Watching the monumental mess surrounding Manston Airport has been sad and I haven’t commented on it thus far. I probably should. My position is simple and no doubt deeply unpopular. I think the very idea of a compulsory purchase order by Thanet District Council is/was bonkers given the economic realities, doomed to failure in the courts and liable to end up costing the taxpayer millions.

Some politicians, like Sir Roger Gale, have been promoting Manston for years with apparent—if in my mind misguided—genuine passion. Fair play to them. I’ve personally never been convinced that it was going to take off commercially, but at least they have been consistent. Watching politicians of every stripe jump on the Save Manston bandwagon for self-serving purposes however has been a pretty bile-inducing sight. 

In my eyes, the notion that an American fund specialising in “distressed real estate” and a dysfunctional district council between them could run a profitable airport that no experienced commercial aviation operator has been able to turn a profit on in recent memory is incomprehensible, as is the notion that it should be pried from the hands of someone who bought it on the open market after it had been up for sale for quite some time with no approach by a viable airport operator.

I know it’s an emotive topic, as a historic asset and one that for years local politicians and polished airport PRs—unfailingly supported by the local press—have been flagging up as the ultimate savior of Thanet’s economy, but it’s never come good and the numbers have spoken for themselves.

“You’re not going to get far, running down a local business” I’ve been told when I’ve expressed this view. Perhaps not, but I value honesty more than vote-winning sycophancy. The airport’s dead. It’s gone. Weep a tear, but it’s not coming back to life. I don’t relish this: My opposition to a CPO has been based on economic, not environmental factors. (I’d hold my nose and support pretty much any business right now that could genuinely bring desperately needed jobs and investment to the area.)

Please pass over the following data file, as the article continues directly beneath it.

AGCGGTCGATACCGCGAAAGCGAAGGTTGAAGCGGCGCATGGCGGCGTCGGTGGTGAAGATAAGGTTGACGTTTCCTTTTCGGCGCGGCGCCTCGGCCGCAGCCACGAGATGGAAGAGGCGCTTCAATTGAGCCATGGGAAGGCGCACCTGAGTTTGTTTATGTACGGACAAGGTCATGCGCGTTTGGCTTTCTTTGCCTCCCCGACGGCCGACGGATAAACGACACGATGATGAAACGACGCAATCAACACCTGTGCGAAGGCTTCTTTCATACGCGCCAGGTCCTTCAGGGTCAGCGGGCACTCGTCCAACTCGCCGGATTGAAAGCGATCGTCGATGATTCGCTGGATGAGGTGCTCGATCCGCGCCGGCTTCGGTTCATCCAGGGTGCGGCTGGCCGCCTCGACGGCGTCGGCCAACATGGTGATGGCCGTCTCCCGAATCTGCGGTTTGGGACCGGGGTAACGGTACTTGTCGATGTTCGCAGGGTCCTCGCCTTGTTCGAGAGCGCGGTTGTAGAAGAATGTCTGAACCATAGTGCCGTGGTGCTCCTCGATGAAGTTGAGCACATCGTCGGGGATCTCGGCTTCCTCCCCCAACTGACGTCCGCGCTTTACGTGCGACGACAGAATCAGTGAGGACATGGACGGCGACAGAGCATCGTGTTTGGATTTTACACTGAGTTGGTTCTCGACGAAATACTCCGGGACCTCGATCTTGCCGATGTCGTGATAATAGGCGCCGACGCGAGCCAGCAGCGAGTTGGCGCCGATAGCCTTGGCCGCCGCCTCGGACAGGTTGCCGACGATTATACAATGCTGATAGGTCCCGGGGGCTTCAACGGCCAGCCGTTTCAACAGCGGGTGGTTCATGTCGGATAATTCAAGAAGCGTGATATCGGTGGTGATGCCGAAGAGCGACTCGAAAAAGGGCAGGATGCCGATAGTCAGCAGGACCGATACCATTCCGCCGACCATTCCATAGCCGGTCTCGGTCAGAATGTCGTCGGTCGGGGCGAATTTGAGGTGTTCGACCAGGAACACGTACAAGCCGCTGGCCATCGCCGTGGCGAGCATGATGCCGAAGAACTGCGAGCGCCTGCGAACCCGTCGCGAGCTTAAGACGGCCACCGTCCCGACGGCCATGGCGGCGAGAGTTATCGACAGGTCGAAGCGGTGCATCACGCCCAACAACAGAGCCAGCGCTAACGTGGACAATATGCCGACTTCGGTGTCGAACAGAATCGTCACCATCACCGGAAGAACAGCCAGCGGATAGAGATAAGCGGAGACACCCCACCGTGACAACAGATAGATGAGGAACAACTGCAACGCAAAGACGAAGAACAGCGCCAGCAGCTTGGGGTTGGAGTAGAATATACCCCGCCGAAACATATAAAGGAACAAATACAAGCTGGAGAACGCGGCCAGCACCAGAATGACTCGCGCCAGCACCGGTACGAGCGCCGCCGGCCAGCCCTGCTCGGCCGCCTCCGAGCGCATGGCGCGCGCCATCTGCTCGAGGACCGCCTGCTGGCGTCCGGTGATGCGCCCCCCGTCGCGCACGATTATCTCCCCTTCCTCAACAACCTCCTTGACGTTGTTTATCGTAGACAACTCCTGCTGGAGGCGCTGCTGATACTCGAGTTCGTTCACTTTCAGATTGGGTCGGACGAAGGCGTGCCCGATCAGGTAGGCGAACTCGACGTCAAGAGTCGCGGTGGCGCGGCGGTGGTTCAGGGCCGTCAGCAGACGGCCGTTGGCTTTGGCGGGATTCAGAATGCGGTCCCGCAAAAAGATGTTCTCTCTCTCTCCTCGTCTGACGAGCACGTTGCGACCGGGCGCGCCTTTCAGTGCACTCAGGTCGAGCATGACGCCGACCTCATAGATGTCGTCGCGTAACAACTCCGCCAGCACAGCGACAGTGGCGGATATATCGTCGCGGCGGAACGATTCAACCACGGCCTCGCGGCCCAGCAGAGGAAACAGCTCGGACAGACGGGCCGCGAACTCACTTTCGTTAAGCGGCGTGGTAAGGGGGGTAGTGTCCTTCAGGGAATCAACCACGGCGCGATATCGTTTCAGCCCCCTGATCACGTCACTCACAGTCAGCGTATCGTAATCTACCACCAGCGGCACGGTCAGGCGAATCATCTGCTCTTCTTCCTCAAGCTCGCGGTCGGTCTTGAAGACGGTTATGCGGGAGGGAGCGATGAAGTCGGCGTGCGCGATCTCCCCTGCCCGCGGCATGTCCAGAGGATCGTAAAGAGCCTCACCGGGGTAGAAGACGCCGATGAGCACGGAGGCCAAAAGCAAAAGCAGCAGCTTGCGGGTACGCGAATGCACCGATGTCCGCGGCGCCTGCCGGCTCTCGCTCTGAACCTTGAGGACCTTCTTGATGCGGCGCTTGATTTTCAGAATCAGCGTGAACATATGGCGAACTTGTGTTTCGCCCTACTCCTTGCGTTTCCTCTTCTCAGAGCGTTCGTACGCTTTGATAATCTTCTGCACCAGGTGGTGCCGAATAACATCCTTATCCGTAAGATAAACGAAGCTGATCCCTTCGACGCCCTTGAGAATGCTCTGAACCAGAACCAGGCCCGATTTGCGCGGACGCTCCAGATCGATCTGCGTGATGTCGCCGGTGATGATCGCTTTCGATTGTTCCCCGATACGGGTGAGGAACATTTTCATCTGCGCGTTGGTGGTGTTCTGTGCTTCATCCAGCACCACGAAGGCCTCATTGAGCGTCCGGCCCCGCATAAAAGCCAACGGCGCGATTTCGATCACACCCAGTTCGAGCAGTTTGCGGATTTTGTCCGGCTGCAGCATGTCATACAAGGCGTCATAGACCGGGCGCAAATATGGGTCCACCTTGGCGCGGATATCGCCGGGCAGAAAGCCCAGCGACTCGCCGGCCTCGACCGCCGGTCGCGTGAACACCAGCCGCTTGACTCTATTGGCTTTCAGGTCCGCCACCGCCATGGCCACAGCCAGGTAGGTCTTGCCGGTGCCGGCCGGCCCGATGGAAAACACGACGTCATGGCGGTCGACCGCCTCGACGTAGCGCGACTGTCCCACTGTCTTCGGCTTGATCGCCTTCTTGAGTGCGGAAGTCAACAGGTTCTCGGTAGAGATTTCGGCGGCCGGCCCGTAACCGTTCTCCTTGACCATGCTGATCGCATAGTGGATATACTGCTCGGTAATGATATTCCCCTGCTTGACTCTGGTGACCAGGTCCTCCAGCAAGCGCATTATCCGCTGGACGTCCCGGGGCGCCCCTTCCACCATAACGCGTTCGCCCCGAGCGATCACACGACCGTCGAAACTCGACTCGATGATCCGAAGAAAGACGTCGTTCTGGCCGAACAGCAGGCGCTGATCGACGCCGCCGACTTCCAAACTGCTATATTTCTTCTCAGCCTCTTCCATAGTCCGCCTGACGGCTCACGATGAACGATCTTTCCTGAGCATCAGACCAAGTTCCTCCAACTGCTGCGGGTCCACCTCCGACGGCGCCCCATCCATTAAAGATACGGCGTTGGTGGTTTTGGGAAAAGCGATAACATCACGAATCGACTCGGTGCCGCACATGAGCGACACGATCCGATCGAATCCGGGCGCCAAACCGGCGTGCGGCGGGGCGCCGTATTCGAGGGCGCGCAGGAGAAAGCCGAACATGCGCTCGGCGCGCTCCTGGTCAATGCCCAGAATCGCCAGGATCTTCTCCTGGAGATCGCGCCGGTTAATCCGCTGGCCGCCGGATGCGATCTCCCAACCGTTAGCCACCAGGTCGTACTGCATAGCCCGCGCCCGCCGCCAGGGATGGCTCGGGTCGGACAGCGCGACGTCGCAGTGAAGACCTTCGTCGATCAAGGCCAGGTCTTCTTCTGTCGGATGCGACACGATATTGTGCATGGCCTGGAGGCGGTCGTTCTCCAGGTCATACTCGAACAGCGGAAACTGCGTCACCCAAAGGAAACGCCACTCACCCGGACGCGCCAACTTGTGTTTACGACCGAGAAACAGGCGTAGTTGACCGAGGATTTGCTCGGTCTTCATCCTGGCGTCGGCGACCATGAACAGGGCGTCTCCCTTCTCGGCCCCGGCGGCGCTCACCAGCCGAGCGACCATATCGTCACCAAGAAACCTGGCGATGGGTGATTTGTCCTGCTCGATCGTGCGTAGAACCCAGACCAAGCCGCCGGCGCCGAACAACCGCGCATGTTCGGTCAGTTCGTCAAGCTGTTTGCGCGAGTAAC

My position is that it’s time to engage with the new owners, see how their plans for the site can maximise job creation and see if it can’t incorporate some sustainability aspects too and some green space to go with the manufacturing jobs.

Last month I read and blogged about Hull’s new £310 million wind turbine factory, which is creating 1,000 direct jobs up in the north east. If facilities and investment of that kind of scale across any sector can be brought to the site—and I think British manufacturing can and will enjoy a resurgence—that would be a great win for the area and personally I’d like to try and help make that happen.

I look at the tens of thousands of Facebook likes for the Save Manston pages, have friends who have lost their jobs there and know the passion that it engenders; as a result, frankly voicing an opinion that few will share and that will likely attract a lot of opprobrium is not easy, but needs to be done.

The political grandstanding has to stop. Investors trying to create jobs and look forwards in a changing economy should be supported I think and I’m going to do that. I’ll start by continuing writing—as I started to this year—to manufacturing and R&D companies nationally and internationally, starting in the energy sector, trying to get them to relocate to Thanet. It’s time to look forward and engage with the new owners.

Best of luck to them and I hope they create the jobs Thanet so desperately needs.

RIP Manston.


2 responses to “Manston

  1. Congratulations Ed on expressing your views on Manston which are shared (privately) by hundreds of residents from Ramsgate to Herne Bay. The reason for the apparent overwhelming support for Manston is due to the strident “Save Manston” activists who intentionally inhibit contrary views by intimidation. Well done for presenting the sane view as my definition of insanity is doing the same thing over and over and hoping for a different outcome! Take note Sir Roger!

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